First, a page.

Alun Michael

From Wikipedia, the free encyclopedia

Alun Michael
Michael in 2009
South Wales Police and Crime Commissioner
In office
22 November 2012 – 8 May 2024
DeputySophie Howe
Emma Wools
Preceded byOffice established
Succeeded byEmma Wools
Minister of State for Industry and the Regions
In office
10 May 2005 – 5 May 2006
Prime MinisterTony Blair
Preceded byJacqui Smith
Succeeded byIan McCartney
Minister of State for Rural Affairs
In office
11 June 2001 – 10 May 2005
Prime MinisterTony Blair
Preceded byNick Raynsford
Succeeded byJim Knight
First Secretary of Wales
In office
12 May 1999 – 9 February 2000
MonarchElizabeth II
Preceded byOffice established
Succeeded byRhodri Morgan
Leader of Welsh Labour
In office
29 October 1998 – 9 February 2000
UK party leaderTony Blair
Preceded byRon Davies
Succeeded byRhodri Morgan
Secretary of State for Wales
In office
27 October 1998 – 28 July 1999
Prime MinisterTony Blair
Preceded byRon Davies
Succeeded byPaul Murphy
Minister of State for Home Affairs
In office
6 May 1997 – 27 October 1998
Prime MinisterTony Blair
Preceded byDavid Maclean
Succeeded byPaul Boateng
Member of the Welsh Assembly
for Mid and West Wales
In office
6 May 1999 – 1 May 2000[1]
Preceded byConstituency established
Succeeded byDelyth Evans
Member of Parliament
for Cardiff South and Penarth
In office
11 June 1987 – 22 October 2012
Preceded byJames Callaghan
Succeeded byStephen Doughty
Personal details
Born (1943-08-22) 22 August 1943 (age 80)
Bryngwran, Anglesey, Wales
Political partyWelsh Labour (Labour and Co-operative)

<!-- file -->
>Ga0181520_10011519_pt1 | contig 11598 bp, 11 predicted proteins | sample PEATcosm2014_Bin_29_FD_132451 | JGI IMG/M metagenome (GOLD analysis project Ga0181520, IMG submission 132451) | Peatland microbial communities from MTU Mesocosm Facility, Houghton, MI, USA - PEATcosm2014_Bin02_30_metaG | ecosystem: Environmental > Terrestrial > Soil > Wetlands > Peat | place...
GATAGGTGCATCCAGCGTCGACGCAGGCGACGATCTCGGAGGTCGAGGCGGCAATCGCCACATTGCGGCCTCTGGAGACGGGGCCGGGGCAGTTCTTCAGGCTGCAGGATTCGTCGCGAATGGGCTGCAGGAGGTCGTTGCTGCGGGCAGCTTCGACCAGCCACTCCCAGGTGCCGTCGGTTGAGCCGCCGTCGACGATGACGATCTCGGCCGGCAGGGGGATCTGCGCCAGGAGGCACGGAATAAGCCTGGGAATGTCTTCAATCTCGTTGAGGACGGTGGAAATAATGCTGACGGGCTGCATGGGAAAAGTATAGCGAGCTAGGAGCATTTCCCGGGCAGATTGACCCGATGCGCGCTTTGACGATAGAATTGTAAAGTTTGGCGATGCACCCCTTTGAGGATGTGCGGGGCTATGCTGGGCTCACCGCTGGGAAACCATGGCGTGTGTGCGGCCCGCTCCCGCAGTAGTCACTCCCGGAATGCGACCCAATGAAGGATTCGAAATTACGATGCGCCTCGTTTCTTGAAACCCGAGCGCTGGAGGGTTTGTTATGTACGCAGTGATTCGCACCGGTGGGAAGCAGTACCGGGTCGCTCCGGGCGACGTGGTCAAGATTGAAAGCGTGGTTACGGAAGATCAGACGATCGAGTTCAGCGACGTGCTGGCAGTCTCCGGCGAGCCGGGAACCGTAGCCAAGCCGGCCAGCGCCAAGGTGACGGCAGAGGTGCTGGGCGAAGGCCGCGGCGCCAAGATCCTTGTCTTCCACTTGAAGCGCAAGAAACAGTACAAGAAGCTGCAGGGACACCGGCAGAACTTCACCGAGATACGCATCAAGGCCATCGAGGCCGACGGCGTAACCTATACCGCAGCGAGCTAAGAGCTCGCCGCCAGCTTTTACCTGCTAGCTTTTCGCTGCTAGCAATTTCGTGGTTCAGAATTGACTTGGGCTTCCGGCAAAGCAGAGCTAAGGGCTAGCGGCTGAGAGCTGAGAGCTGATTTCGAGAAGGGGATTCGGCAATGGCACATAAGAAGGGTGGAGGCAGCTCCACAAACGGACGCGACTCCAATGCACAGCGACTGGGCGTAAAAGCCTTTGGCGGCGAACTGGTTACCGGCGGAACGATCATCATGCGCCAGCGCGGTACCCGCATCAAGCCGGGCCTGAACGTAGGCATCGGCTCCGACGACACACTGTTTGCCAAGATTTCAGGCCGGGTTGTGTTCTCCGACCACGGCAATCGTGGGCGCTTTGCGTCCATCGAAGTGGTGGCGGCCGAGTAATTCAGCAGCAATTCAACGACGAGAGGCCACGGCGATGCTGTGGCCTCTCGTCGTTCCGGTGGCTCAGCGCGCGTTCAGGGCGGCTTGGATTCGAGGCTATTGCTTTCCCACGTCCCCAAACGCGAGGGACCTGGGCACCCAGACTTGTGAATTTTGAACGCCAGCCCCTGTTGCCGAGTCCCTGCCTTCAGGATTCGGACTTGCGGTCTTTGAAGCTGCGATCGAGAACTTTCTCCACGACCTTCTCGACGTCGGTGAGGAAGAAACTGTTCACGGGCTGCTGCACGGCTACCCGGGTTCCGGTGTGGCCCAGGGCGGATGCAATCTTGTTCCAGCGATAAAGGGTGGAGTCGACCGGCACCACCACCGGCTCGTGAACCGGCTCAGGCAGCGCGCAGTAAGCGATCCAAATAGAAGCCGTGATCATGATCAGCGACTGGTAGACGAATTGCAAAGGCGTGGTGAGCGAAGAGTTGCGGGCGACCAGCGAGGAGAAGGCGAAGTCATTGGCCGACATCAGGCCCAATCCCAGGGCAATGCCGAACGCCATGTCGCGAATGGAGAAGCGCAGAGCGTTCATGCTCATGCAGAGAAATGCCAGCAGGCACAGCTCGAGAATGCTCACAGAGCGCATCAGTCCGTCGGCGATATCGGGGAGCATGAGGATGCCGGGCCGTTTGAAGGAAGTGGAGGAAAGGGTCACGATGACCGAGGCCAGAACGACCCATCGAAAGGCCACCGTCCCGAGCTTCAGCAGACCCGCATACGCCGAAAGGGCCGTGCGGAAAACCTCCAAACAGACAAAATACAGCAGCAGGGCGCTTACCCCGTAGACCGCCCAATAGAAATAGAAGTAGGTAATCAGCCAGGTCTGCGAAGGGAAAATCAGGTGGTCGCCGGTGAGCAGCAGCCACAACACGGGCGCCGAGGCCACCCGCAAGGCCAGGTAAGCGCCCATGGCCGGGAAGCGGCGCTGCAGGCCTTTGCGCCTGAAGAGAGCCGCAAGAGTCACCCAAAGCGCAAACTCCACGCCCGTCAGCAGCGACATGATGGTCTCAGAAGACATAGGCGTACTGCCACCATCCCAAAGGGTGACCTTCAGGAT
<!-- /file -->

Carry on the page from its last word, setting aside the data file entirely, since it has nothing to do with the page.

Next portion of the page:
SpouseMary Sophia Crawley
Parent(s)Betty Michael
Leslie Michael
Alma materKeele University
CabinetMichael government
WebsiteOfficial website

Alun Edward Michael JP (born 22 August 1943) is a Welsh Labour and Co-operative[2][3] politician. He served as Secretary of State for Wales from 1998 to 1999 and then as the first First Secretary of Wales (later known as First Minister) and Leader of Welsh Labour from 1999 to 2000. He went on to serve as South Wales Police and Crime Commissioner from 2012 to 2024.[4]

Born on the island of Anglesey, Michael attended Colwyn Bay Grammar School and graduated from the University of Keele in 1966 with a degree in Philosophy and English. He worked as a reporter for the South Wales Echo until 1971 and then as a youth and community worker until 1987. He became a Justice of the Peace in 1972 and served on the Cardiff City Council from 1973 to 1989. He was elected to the House of Commons in 1987, succeeding former Labour Prime Minister James Callaghan for the constituency of Cardiff South and Penarth.

In opposition, he was a Shadow Home Affairs Minister and then when Labour came to power in 1997 he served as a Minister of State for Home Affairs until 1998. In October of that year, Ron Davies resigned as Secretary of State for Wales following a personal controversy and Prime Minister Tony Blair appointed Michael to succeed him. In May 1999, following the first elections to the National Assembly for Wales, Michael defeated Rhodri Morgan to become the Leader of Welsh Labour and thus the First Secretary of Wales. The position was later renamed First Minister of Wales under the tenure of his successor.